Punitive damages are defined in Black’s UK law dictionary (7th ed) as “damages awarded in addition to actual damages when the defendant acted with recklessness, malice or deceit” which are “intended to punish and thereby deter blameworthy conduct” (idem). Such damages do not currently exist in French law as they contradict the well-established rules governing compensation.
Distinction between compensation and penalty
The existence of an actual loss is required for a victim to claim for compensation since compensation is, as its name suggests, designed to “make good” that loss. It is therefore distinguishable from punitive damages.
Traditionally, under French law, the aim of civil law is to compensate and the aim of criminal law is to punish.
However, some acts (although they do not constitute criminal offences) may require “penalties” to be paid in addition to compensation. For example, administrative penalties (ordered by administrative courts) to punish anti-competitive acts: companies may be required to pay 10% of their global turnover by the Competition Council and civil penalties (ordered by judicial courts) for, for example, the unlawful demolition of a building.
The main difference between penalties and compensation, under French law, is that penalties are paid to the State and not the victim. Acts punishable by penalties and the levels of those penalties are defined by statute.
The principle of integral compensation (réparation intégrale)
Compensation aims at putting the victim in the same situation as he would have been in had the damage not occurred and the general rule is that the person who is found liable for the damage has to compensate the victim for his “whole but sole” loss. The seriousness of the misconduct or the attitude of the wrongdoer is not therefore taken into account when the level of compensation is being determined.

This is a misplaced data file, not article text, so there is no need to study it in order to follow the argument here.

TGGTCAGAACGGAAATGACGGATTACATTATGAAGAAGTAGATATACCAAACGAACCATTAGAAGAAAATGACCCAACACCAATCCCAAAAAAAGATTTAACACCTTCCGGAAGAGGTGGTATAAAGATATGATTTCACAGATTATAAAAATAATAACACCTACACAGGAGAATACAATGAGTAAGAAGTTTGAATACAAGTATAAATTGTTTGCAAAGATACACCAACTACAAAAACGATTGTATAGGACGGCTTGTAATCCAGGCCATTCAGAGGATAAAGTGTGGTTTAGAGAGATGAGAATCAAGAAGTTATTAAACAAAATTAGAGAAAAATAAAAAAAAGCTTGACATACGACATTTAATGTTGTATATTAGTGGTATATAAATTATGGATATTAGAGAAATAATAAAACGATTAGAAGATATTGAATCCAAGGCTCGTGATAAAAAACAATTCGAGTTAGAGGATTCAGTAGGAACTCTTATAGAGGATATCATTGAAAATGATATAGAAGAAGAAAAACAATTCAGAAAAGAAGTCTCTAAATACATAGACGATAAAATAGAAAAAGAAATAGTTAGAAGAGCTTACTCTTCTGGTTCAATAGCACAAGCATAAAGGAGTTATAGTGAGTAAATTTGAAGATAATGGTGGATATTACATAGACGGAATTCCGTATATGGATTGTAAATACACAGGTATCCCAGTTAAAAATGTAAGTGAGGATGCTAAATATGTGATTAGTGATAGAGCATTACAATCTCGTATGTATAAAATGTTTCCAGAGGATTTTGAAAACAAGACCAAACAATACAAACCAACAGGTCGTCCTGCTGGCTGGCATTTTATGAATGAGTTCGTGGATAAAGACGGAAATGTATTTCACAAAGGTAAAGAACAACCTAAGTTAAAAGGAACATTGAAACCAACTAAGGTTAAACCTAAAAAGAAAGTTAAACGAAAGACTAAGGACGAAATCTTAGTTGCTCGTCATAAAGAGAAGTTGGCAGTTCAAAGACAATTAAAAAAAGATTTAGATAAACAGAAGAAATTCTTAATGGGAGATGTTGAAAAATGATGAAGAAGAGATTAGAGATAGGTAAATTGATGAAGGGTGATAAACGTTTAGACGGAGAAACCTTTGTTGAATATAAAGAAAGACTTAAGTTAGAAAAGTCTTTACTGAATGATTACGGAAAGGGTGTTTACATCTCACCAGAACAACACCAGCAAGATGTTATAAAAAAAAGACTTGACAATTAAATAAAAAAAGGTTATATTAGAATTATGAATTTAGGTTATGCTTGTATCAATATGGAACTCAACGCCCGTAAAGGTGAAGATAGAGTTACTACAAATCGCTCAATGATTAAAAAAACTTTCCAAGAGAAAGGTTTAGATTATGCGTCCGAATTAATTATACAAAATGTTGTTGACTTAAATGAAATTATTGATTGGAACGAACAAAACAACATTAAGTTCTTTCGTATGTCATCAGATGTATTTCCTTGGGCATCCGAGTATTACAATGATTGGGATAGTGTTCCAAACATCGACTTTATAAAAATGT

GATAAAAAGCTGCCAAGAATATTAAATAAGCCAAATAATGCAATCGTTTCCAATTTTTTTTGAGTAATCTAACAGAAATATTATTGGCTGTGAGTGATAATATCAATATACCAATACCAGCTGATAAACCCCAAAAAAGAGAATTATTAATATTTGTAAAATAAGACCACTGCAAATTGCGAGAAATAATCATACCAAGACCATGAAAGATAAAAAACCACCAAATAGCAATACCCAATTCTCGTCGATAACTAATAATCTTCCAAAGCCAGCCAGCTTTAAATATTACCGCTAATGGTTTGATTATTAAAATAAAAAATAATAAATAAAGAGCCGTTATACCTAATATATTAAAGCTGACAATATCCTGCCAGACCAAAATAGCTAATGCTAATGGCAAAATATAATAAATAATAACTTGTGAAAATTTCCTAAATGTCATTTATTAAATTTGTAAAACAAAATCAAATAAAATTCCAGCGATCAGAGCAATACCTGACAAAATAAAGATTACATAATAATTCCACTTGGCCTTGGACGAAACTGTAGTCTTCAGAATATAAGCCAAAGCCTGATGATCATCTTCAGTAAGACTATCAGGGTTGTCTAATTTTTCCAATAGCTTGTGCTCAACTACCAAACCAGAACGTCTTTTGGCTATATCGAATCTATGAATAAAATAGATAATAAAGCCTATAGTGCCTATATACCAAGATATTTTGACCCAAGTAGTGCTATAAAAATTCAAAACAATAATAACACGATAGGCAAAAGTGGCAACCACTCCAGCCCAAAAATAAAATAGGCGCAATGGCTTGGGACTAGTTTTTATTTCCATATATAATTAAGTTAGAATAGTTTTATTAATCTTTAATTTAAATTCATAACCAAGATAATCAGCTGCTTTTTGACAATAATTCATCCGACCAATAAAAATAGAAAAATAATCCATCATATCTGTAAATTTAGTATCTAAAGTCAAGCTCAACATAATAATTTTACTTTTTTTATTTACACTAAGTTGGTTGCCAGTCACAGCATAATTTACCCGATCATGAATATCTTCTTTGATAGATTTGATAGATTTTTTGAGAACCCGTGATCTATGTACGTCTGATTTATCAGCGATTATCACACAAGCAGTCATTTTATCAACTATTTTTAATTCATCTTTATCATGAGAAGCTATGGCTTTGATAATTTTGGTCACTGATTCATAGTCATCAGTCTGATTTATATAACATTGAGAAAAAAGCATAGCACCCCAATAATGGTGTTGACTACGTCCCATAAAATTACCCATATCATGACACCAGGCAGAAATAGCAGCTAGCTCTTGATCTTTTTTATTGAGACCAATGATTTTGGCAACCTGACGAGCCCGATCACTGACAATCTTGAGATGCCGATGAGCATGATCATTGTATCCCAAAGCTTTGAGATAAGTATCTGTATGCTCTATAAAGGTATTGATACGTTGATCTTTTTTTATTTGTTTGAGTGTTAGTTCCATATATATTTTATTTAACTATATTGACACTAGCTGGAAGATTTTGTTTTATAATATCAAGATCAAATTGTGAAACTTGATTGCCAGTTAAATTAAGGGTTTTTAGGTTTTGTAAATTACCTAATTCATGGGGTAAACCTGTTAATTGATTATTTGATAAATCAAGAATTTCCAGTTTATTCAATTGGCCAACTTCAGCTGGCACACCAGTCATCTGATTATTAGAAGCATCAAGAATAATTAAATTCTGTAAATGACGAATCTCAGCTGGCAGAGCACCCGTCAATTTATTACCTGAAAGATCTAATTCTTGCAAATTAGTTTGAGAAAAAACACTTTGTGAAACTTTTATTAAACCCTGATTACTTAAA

The French Supreme Court takes a very strict line on this and this principle is reiterated in case-law. For example, in 1964, the French Supreme Court stated that:-
“The indemnity required to compensate the damage incurred shall be calculated based on the amount of the damage, without any influence of the seriousness of the misconduct on the amount of the said indemnity” (Civ. 2e, 08/05/1964)
And in 2000, the Court of Appeal in Versailles stated that “the indemnity is awarded to compensate the incurred damage regardless of the seriousness of the misconduct or of the indemnity’s dissuasive powers”.
Punitive damages are therefore very clearly and strictly prohibited by French courts.
The absence of a duty for the victim to mitigate damages
However, the effect of this is that there is no duty for the victim to mitigate his loss. The victim’s conduct can be taken into consideration when liability is determined but the amount of the damages awarded to the victim cannot be reduced on the grounds that the victim failed to mitigate his loss.
This principle of integral compensation which excludes the application of punitive damages and mitigation is unchallenged in the French courts, but it would be interesting to see how the French courts would treat a foreign judgment awarding punitive damages. This issue has not yet been addressed by the French courts although the French Supreme Court has ruled that the principle of integral compensation does not constitute a fundamental principle under the French International Public Order (Cass. Crim. 16/06/1993: when deciding whether the limitation of compensation provided by an international convention was infringing the French International Public Order). This could suggest that the French courts might treat a decision awarding punitive damages as enforceable in France.